Random NotesThanksgiving went well. One of the dishes I cooked up, a couscous with dried fruit, was a disaster because I added too much cinnamon (the lesson is, don't confuse teaspoons and tablespoons). My other dish was much more successful.
We also checked out a new Tibetan restaurant in Northampton. Pretty good. When I got home, I tried to replicate the potato dish that I had with some success (using garlic and ginger sauteed in butter and simmered in a small amount of liquid).
Recently we have watched a lot of movies; all of them show the deep, complex landscapes. Down by law was great, although Benigni carried the second half. The outdoor scenes are wonderful, showing the depth of the urban blocks in Louisiana. Talk about inventing traditions, we finally watched Lawrence of Arabia. The story was paced perfectly, allowing the viewer to fall in love with the vast deserts and high mountains. Finally, the Scottish film Ratcatcher, shows the claustrophobia of youth trapped in Glasgow in the 1970s. It takes place during a strike by garbage collectors that affects the health of the large tenements in which the main characters live. Their lives evolve around an unused, infested canal that cuts through their neighborhood, taking their children and making them ill (mostly morally). The director went out of her way to show the cruelty of the children (something that bothered me). Nevertheless, an excellent film. (I wonder: do the English tease the Scots about how they speak as Americans tease Canadians?)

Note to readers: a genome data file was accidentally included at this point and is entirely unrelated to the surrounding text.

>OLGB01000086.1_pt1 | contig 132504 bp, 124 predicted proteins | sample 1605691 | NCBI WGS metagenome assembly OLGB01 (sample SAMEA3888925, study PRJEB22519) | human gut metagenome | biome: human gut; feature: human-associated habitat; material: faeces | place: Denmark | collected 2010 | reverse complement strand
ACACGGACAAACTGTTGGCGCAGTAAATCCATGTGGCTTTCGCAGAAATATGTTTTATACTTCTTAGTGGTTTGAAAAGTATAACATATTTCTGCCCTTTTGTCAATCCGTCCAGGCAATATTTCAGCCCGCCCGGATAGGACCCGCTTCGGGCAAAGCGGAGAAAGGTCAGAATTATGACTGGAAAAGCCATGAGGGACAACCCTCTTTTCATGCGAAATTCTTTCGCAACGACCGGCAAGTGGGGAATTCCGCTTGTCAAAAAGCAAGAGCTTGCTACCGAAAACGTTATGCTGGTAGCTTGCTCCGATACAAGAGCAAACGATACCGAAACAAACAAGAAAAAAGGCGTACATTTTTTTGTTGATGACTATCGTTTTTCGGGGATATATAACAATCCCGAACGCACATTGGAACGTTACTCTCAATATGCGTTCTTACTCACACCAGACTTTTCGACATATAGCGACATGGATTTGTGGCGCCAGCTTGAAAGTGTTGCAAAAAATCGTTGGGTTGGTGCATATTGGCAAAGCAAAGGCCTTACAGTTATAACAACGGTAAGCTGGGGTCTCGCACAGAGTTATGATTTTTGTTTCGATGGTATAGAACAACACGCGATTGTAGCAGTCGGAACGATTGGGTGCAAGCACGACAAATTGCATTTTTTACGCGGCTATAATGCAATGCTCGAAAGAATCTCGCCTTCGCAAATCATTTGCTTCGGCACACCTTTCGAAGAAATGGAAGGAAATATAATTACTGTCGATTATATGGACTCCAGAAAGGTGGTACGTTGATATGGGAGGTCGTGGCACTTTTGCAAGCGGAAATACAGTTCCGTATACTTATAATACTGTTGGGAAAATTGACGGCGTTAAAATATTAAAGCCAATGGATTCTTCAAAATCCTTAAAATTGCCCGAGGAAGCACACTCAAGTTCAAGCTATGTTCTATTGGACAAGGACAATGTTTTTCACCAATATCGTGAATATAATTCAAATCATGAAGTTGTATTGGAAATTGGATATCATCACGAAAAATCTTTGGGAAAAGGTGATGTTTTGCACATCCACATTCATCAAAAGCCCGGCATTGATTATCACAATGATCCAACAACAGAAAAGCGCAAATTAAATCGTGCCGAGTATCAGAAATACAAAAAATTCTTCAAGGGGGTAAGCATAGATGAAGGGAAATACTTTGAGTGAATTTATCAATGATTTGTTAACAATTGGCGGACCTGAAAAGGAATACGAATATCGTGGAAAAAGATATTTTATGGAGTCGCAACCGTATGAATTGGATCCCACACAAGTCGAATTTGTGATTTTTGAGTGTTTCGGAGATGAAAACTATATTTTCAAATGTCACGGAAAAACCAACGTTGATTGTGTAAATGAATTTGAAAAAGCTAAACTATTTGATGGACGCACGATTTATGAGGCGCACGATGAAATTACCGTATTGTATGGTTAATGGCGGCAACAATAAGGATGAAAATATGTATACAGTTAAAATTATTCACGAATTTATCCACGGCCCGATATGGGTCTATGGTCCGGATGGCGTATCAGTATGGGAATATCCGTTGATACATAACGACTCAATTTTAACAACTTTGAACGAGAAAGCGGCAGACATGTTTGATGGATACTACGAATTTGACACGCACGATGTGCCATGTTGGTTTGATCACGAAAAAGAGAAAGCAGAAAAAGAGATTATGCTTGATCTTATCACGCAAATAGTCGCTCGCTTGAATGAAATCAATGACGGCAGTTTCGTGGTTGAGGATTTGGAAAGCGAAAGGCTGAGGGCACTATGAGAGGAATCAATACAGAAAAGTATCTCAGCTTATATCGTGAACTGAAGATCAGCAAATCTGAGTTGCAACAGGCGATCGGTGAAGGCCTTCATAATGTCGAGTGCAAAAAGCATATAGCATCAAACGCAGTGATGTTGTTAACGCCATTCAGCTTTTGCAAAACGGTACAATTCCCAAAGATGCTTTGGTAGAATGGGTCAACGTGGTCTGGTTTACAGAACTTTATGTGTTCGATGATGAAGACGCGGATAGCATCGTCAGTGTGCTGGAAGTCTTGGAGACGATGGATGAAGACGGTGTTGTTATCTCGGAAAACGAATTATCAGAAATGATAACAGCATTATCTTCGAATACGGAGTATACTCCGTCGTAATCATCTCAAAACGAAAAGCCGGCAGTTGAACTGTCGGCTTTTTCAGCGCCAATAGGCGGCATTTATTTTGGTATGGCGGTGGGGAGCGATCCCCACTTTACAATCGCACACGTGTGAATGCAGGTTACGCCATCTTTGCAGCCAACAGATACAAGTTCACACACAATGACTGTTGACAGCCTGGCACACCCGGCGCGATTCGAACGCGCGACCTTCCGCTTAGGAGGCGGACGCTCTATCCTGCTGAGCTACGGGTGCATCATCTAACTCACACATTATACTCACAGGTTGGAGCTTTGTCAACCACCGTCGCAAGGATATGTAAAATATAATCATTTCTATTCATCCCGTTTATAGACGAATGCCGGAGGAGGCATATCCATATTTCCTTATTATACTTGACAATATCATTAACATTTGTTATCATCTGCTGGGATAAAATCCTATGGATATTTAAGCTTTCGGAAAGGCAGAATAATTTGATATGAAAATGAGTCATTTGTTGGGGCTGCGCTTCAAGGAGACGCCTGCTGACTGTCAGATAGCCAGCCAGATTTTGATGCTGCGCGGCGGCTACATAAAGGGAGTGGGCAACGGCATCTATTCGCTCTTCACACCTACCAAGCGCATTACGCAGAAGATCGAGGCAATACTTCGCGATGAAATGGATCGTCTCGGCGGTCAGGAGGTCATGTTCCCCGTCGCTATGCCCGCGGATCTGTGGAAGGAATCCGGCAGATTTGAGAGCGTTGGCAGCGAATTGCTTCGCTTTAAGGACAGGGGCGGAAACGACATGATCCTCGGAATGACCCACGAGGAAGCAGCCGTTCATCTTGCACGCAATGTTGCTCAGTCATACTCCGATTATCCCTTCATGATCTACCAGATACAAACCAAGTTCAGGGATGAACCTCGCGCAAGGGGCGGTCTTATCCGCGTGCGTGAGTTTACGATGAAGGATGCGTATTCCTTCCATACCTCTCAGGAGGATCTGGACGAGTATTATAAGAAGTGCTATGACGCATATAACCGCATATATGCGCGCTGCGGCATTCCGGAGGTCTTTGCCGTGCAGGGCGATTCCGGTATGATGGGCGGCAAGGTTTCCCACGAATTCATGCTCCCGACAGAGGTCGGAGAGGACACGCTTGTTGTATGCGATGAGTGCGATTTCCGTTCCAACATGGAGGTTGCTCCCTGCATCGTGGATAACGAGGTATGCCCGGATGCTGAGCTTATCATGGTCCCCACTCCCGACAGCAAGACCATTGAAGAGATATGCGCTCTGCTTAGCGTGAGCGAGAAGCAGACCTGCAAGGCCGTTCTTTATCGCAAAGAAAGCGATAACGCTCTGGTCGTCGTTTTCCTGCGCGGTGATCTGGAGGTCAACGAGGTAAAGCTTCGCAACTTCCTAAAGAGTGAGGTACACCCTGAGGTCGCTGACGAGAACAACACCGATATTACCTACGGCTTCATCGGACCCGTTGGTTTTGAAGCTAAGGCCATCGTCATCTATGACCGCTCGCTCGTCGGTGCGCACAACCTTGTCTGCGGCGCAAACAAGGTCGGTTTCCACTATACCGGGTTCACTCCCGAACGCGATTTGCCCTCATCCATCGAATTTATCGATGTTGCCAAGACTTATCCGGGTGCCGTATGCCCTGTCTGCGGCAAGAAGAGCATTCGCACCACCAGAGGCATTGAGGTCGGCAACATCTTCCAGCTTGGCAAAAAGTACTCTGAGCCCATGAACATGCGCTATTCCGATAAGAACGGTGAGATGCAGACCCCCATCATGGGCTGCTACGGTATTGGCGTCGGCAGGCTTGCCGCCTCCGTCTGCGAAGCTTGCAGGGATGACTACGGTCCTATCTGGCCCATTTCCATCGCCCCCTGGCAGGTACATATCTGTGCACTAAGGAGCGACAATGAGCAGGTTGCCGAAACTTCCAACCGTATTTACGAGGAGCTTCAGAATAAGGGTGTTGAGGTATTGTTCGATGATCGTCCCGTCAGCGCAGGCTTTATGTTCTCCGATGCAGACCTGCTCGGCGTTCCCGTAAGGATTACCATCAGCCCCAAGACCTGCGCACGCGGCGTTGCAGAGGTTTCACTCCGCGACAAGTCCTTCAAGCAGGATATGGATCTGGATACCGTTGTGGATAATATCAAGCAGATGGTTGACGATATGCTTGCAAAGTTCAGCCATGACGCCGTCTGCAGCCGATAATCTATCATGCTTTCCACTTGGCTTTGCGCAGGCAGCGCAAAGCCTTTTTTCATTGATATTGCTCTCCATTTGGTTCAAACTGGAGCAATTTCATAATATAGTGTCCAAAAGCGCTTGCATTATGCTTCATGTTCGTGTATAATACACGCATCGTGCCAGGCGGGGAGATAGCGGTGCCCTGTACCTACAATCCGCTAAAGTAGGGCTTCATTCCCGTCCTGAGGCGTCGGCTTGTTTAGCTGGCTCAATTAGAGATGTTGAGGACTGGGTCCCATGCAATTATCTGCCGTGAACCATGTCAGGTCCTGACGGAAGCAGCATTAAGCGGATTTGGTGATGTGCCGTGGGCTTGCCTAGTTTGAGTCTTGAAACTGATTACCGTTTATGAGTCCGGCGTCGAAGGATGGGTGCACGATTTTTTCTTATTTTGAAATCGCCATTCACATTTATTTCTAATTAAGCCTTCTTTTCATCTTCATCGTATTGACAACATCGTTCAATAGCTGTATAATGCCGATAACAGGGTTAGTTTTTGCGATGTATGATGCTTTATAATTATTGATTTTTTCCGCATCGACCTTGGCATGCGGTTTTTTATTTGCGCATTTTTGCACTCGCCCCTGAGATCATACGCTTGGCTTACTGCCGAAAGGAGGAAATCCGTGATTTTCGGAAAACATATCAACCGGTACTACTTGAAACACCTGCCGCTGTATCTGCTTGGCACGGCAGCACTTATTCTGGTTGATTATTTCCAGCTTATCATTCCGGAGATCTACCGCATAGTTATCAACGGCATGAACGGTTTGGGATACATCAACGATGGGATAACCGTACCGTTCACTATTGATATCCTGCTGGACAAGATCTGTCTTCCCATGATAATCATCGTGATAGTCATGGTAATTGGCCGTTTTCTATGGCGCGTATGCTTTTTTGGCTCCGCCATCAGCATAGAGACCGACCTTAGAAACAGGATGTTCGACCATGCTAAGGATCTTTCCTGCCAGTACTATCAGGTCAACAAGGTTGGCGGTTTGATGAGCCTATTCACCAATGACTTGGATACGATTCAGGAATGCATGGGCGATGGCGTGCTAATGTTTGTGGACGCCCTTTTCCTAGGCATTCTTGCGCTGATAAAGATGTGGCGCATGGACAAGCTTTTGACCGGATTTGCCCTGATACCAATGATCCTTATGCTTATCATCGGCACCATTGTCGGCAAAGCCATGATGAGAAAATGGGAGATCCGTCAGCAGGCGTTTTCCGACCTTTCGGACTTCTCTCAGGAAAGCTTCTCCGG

The death of me will be the South Park movie. Comedy Central shows it twice a month, and every time my wife and I get sucked in. We must watch at least long enough to see Cartman tell his math teacher to "suck his balls."
Claire points out two reviews of books on Weimar Berlin, that romanticized city of decadent cosmopolitanism. The milieu of cabarets and experimental arts has made a big comeback in historical studies, especially as people have returned to the relationship of art and politics. How funny that the ewige junge Stadt (eternally youthful city) would not shape Germany for almost six decades; all the ideas would come from the south (Munich and Vienna), the east (Moscow), and west (Bonn, Frankfurt and Paris).
Whiskey River has a post about the meaning of landscape in Chinese culture and how it references specific topographic features and their symbolic use.